By Surabhi Agarwal, Sandeep Pandey* A compassionate human being, always popular among his friends and colleagues because of his friendly nature and human sensitivity, 33-year-old Mahesh Raut, champion of the democratic rights of the marginalised Adivasi people of Gadchiroli, Maharashtra, has been in prison for over two years now.

Human development index: India performs worse than G-20 developing countries

By Rajiv Shah A new book, “Sustainable Development in India: A Comparison with the G-20”, authored by Dr Keshab Chandra Mandal, has regretted that though India’s GDP has doubled over the last one decade, its human development indicators are worse than not just developed countries of the Group of 20 countries but also developing countries who its members.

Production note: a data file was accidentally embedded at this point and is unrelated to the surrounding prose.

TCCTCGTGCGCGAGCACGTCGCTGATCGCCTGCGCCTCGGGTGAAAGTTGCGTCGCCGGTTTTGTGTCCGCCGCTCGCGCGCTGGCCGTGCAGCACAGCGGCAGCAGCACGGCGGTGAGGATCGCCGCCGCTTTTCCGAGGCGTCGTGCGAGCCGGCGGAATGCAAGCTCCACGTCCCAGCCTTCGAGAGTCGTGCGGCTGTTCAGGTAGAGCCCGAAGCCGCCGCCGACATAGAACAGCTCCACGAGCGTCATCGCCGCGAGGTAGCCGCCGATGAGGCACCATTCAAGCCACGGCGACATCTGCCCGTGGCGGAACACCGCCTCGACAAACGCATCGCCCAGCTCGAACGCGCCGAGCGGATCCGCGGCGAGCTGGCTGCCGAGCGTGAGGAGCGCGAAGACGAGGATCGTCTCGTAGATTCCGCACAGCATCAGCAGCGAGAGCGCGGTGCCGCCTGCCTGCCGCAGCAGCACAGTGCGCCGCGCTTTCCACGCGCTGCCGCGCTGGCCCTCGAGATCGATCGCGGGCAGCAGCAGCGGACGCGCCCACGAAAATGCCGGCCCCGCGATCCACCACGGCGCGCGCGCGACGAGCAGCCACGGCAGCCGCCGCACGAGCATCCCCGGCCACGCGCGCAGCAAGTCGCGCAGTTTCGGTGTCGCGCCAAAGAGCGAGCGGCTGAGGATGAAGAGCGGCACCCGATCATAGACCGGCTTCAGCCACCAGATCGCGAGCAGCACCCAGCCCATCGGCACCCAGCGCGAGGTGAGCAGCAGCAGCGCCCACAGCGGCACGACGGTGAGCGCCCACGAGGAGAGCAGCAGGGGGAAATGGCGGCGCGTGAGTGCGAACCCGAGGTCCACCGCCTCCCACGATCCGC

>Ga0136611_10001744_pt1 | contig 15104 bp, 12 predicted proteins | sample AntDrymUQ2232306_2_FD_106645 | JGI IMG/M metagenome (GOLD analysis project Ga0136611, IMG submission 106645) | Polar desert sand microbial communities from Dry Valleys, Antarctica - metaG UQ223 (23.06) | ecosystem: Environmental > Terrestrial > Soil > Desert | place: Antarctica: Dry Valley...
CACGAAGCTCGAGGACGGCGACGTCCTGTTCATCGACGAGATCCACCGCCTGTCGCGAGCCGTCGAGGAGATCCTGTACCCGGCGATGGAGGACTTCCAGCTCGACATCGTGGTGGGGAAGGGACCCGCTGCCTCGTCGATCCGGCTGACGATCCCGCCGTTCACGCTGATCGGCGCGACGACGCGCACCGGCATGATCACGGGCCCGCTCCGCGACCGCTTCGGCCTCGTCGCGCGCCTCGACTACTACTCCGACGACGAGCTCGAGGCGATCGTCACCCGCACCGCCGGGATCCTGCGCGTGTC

US publication blames Gates Foundation for 'accelerating' India's healthcare crisis

By Rajiv Shah A new book, published by the New York-based Monthly Press Review (MPR), has blamed Microsoft founder Bill Gates for “crowning” the crisis allegedly engulfing India’s health sector, stating, the top American billionaire’s foundation of late has acquired “extraordinary influence" over India’s public health governance,  giving a fillip to a policy that deprives access of public healthcare facilities for majority of the country’s population.

India's GDP down by 50%, not 23%, job loss 200 million not 122 million: Top economist